Posted in British state repression (general), Civil rights movement, General revolutionary history, Historiography and historical texts, Irish politics today, Partition, Political education and theory, Public events - Ireland, Repression and resistance in 1970s and 1980s, Republicanism 1960s, Republicanism post-1900, Trade unions, Unionism, loyalism, sectarianism, Workers rights
The issue of public housing played a key role in the Civil Rights movement during the late 1960s/early 1970s.
Prior to the creation of the Housing Executive in 1971, public housing had been allocated by local councils, and within unionist-controlled councils, discrimination in housing allocation was widely practiced against members of the minority Catholic community.
Indeed, the right to, and fair allocation of, public housing were key demands of the Civil Rights movement.
Through the creation of the Housing Executive, housing decisions were taken out of the political arena and placed in the hands of a neutral specialised organisation.
By 1983/84, public housing – almost all of which was controlled by the Housing Executive – accounted for 37% of continued here. . .
Excellent talk and discussion period – Ronan Burtenshaw at the James Connolly Forum in the little city of Troy, in New York state in March 2017. Troy, of course, is somewhere Connolly himself lived and organised – thus the name of this working class political forum group.
Posted in 21st century republicanism and socialism, Anti-household and anti-water tax, British strategy, Economy and workers' resistance, Elections, EU, Imperialism (generally), Internationalism, Irish politics today, Partition, Political education and theory, Provos - then and now, six counties, Social conditions, twenty-six counties, Unionism, loyalism, sectarianism, Workers rights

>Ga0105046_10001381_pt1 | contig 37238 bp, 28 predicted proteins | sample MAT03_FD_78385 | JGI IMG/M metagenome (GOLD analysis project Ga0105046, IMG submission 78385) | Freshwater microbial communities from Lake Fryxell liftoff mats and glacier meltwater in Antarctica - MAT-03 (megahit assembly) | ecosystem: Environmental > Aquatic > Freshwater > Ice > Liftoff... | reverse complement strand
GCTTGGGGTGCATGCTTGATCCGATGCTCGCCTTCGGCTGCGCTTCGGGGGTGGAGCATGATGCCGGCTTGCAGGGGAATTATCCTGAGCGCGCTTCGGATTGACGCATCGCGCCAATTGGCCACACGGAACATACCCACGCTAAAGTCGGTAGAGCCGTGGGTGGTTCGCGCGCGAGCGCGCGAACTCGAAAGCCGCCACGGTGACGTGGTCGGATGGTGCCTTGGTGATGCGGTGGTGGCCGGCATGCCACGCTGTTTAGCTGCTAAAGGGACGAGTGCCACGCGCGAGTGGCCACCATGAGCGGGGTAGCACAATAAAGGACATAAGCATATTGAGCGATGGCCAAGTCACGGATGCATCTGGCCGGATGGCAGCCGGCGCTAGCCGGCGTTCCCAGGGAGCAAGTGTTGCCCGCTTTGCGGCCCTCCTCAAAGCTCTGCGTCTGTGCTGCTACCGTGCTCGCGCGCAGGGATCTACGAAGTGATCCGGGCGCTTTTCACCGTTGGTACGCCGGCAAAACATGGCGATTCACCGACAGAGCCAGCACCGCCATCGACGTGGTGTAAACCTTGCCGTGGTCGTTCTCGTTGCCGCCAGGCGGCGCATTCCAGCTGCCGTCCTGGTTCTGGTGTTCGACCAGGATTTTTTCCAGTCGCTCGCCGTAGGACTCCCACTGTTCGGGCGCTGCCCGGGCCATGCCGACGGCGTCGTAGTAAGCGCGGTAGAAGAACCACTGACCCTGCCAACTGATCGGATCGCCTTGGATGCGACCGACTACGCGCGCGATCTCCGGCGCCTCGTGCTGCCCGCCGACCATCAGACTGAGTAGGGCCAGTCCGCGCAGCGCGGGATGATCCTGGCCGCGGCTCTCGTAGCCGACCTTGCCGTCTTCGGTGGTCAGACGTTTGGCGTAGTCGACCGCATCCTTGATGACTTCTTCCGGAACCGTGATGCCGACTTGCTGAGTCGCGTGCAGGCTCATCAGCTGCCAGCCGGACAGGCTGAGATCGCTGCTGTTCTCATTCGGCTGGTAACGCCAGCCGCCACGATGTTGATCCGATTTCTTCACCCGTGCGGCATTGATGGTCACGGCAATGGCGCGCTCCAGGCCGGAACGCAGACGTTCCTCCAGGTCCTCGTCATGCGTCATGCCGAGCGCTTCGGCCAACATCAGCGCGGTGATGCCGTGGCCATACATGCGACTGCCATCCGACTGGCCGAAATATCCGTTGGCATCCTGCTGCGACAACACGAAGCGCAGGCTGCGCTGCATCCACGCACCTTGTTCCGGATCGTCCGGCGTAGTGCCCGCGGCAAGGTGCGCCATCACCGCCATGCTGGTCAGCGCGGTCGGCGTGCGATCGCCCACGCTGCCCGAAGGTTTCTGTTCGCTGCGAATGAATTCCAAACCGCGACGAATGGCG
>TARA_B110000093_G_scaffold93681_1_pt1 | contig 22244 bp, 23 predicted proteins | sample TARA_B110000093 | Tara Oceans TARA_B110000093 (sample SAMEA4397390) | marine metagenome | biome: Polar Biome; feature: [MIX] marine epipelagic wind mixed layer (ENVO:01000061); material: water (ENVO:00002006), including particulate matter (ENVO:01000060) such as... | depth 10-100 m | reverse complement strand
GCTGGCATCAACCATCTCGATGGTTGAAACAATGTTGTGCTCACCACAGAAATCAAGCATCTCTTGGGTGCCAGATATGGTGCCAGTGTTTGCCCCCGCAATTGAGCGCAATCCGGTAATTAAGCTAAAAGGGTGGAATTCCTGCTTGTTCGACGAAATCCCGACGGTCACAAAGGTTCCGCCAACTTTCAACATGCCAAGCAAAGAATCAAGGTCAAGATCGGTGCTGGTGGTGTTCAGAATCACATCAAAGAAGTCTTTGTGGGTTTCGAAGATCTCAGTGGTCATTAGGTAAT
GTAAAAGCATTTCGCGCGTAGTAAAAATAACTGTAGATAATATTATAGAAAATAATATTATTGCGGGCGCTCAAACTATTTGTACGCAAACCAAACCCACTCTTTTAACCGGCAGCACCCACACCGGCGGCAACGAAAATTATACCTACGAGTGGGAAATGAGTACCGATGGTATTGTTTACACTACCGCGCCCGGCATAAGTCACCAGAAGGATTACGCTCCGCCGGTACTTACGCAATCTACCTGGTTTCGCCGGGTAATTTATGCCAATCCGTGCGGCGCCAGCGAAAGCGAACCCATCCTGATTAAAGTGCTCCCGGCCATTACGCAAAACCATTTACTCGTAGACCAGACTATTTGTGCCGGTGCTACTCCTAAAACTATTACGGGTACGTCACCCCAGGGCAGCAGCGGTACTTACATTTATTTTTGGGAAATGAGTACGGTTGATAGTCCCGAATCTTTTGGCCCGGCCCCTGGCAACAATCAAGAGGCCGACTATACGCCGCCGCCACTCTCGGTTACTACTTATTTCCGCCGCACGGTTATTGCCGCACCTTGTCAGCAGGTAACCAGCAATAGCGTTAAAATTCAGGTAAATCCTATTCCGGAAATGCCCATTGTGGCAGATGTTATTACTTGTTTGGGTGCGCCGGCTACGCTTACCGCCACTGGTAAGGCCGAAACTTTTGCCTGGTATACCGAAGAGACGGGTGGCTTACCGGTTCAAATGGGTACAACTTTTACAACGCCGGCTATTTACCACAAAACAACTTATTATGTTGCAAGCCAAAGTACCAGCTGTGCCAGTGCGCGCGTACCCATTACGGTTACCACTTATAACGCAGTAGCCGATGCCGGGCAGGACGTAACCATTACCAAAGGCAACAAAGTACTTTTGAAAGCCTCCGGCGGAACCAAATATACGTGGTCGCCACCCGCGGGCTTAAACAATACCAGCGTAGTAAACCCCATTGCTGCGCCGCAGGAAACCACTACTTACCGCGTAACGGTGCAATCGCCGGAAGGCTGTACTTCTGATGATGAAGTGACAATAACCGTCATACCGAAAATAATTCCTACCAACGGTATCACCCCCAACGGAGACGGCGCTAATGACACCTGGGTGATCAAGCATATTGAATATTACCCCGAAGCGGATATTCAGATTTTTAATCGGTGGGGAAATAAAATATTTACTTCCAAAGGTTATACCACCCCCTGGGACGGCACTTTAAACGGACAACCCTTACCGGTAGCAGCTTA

Not satisfied with the blow given to them by the Irish public, ‘Irish Water’ are again pushing for the commodification of Ireland’s water resources. This time they are doing it under the ruse of needing an extra two billion euro of tax-payers’ money to guarantee the greater Dublin areas water supply, by building a 170-kilometre pipeline to bring 330 million litres per day from the River Shannon to the area. This is all very convenient coming a few days after the announcement that Irish Water have plans in place to introduce excess water charges from next year.
According to Irish Water, excess use charges will not begin until January 1st, 2019, “at the earliest” while bills for excess use charges will not be issued until July 1st next year “at the earliest”. In order to make up for its losses and to fund these huge infrastructural projects Irish Water will be charging huge amounts on what it considers to be Read the rest of this entry →